Were students really engaged in remote science in 2020-21?
The Donald Danforth Plant Science Center outside St. Louis provides transformative STEM learning experiences for young students, graduate students, teachers and faculty. Lessons are typically hands-on or face-to-face.
But the past year saw far more Zoom greetings than live experiments and training. Dr. Kris Callis-Duehl, Director of Science Education Research and Outreach at the Center, noticed both positive and negative changes in engagement among students during her work and research.
In a study published in the journal Microbiology and Biology Education, she noted that college students suffered significant disconnects in cognitive and emotional engagement over the past year, leaning against science in many instances and showing virtually no upward trajectory in learning.
Though her team has not unveiled outcomes for K-12 students, they may not be much different.
“Did they learn the content? They probably didn’t get those skills down as well as in person,” Callis-Duehl says. “But there are other skills that are possibly more important that they did learn.”
A willingness to adapt
In her interactions with K-12s, Callis-Duehl says there has been a willingness among students to branch out on their own, and to be more organized and adaptable when their plant projects, for example, have wilted. “Students are a lot more independent and in charge of their learning,” she says. “They’re much more conscientious about their time and more responsible for their schedules. Even our elementary and middle school students, if we said, ‘We’re going to set the Zoom up and you’re going to talk to one of our science scientists,’ they were there and they were prepared.”
She also noted that the experience trickled down to even the youngest students. “Most of the time, they were engaged with us, they were talking with us, they were paying attention.”
The ability to handle negative outcomes—even from something as simple as growing a plant from a kit sent by the Center—seemed better in this new environment.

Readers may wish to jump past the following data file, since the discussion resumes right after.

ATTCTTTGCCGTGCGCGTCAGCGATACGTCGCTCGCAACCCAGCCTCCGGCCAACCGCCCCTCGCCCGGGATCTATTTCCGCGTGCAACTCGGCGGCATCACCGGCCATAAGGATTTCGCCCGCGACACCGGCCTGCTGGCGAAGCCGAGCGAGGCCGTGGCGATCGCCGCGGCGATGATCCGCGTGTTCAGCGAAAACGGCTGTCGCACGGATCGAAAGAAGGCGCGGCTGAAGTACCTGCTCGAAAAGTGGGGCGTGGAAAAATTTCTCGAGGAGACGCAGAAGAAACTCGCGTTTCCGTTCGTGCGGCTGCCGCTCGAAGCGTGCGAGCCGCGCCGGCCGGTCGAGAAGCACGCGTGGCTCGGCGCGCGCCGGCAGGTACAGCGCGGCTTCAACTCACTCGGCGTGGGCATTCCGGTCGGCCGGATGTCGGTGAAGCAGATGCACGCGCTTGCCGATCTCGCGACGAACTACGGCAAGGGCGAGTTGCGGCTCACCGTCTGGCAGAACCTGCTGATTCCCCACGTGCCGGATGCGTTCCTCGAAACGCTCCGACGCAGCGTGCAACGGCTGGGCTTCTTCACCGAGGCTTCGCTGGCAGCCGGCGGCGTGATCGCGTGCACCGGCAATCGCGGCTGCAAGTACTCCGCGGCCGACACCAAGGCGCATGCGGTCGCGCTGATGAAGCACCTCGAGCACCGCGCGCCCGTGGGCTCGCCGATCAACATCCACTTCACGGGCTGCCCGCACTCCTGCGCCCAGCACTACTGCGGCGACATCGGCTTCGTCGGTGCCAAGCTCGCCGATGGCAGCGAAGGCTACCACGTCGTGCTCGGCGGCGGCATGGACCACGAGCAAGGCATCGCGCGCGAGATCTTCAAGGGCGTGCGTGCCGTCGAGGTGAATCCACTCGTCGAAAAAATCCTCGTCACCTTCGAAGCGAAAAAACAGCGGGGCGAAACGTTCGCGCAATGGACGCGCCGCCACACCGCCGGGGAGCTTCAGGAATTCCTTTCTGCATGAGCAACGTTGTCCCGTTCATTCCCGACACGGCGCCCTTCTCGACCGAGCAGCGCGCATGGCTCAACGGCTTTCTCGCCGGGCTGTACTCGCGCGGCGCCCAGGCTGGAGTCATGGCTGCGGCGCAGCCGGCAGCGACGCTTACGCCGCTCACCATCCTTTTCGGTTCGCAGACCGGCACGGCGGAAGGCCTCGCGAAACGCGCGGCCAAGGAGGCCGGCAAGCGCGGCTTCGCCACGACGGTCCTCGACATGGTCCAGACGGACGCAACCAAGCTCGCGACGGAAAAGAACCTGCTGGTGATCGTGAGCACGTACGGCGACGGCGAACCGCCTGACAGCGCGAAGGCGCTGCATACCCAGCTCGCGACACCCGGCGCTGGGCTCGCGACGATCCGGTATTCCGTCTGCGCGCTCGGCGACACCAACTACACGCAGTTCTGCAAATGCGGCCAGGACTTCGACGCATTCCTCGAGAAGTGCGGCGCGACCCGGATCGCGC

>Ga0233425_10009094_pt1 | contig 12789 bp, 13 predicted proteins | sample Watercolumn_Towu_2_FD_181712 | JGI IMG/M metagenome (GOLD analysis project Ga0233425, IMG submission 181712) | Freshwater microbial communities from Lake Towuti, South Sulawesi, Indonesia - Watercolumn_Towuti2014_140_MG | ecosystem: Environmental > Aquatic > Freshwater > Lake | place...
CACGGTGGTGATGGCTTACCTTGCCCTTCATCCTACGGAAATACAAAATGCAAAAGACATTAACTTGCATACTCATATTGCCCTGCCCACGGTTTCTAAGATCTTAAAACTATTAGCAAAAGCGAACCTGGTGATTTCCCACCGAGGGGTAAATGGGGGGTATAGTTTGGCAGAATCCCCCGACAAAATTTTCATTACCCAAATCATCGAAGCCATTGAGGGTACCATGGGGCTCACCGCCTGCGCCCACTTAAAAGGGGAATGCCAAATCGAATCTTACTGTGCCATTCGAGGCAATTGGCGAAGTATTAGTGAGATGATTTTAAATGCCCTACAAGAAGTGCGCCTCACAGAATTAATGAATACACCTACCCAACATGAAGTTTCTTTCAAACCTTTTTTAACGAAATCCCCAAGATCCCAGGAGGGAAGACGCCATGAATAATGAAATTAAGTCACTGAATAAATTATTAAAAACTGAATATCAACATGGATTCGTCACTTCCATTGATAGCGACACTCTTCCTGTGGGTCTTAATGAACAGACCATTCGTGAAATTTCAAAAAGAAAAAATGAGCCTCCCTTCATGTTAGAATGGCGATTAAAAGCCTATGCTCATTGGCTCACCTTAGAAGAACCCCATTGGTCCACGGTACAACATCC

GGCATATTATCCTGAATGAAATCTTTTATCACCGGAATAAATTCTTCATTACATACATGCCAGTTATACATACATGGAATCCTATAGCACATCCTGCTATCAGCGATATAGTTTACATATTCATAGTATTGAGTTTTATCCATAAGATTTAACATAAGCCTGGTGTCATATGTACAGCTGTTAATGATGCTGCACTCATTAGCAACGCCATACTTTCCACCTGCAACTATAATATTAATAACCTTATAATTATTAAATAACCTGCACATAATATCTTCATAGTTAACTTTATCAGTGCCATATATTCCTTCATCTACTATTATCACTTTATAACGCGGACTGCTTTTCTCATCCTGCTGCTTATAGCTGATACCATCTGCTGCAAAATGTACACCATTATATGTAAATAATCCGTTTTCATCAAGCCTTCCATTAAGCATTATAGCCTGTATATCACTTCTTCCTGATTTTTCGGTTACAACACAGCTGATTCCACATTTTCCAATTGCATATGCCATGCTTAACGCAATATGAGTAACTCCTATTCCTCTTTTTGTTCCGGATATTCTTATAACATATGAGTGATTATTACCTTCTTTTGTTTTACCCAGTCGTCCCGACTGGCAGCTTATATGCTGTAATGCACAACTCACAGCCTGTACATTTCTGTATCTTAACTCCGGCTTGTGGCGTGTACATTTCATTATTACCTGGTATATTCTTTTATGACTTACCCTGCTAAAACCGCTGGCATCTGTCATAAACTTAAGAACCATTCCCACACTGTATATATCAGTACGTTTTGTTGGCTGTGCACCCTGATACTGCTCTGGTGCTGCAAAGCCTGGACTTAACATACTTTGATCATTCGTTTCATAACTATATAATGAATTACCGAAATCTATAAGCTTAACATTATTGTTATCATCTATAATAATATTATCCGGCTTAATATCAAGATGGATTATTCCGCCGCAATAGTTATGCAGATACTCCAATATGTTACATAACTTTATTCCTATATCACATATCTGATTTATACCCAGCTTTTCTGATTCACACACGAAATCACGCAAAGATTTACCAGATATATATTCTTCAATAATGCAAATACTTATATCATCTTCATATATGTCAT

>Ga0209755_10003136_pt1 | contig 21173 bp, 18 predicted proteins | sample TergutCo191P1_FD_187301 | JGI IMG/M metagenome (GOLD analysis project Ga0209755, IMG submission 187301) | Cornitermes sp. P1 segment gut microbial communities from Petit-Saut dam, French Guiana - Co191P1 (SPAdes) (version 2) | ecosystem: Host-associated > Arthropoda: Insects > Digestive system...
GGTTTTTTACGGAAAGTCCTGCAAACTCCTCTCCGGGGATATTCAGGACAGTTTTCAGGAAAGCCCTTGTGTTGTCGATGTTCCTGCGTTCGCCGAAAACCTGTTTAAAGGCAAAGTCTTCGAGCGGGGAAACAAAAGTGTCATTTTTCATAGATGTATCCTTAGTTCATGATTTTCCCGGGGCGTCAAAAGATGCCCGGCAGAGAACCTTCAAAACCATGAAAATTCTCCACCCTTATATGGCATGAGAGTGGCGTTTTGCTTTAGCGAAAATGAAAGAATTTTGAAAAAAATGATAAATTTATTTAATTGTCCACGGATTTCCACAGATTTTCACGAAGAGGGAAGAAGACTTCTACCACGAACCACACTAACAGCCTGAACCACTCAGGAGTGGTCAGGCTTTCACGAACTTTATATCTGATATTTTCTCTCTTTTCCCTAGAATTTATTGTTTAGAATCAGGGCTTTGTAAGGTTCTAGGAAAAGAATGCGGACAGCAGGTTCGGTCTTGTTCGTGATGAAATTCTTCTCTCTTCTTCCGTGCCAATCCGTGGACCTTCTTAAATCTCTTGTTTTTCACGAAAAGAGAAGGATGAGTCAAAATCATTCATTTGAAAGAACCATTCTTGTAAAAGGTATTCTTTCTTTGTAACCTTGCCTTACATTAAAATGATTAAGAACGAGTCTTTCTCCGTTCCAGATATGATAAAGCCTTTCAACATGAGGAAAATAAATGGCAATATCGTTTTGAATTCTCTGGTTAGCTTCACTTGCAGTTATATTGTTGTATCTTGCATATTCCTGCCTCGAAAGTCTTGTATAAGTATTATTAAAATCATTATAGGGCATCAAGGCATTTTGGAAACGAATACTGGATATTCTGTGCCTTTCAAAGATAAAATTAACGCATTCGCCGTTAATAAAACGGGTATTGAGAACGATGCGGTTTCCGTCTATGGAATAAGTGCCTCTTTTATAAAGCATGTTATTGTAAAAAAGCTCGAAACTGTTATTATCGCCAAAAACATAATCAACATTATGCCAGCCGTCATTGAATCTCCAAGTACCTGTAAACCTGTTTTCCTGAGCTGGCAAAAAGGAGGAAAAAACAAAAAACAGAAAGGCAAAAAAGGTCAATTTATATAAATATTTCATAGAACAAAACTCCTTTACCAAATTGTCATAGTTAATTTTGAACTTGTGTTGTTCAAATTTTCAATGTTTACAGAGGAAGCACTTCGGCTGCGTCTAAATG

“Students who didn’t have the success that they wanted to, we were able to talk a lot more about productive failure,” she says. “’Would you want to try it again? Should we send you another kit?’ The lesson may have ended, but they were able to grow beyond that.”
Improvements Callis-Duehl and her team noticed were “the soft skills that are necessary to be a successful learner, the ones almost impossible to teach—time management, being self-driven, being responsible for your own education and work. We’ve seen a huge jump in those. In the long run, we actually may see these students be quite successful.”
The ‘we can’ mentality
How well did teachers do amid all the challenges of virtual instruction?
“The science teachers we work with were a mess the first two weeks,” Callis-Duehl says. “But after about three weeks, the teachers started to get with it. They were able to adjust a lot faster than the college faculty. A K-12 teacher, there’s not a day that goes by where their plan is executed the way they thought. So, they become a lot more plastic in their lesson planning and how they engage with students. That ability to change is why we saw them adapt much quicker to the online setting.”
Not that scientific work should be done fully online, but teacher and district responses this year to the challenges of technology and learning remotely show that the impossible is sometimes possible. “When I’m working with a superintendent and I start to hear ‘we can’t’—it’s going to take five years to implement, the school district is slow—I’m like, look what you just did!” Callis-Duehl says. “You pivoted on a dime. Teachers took on a huge responsibility. We showed that we can. So how do we make it happen?”
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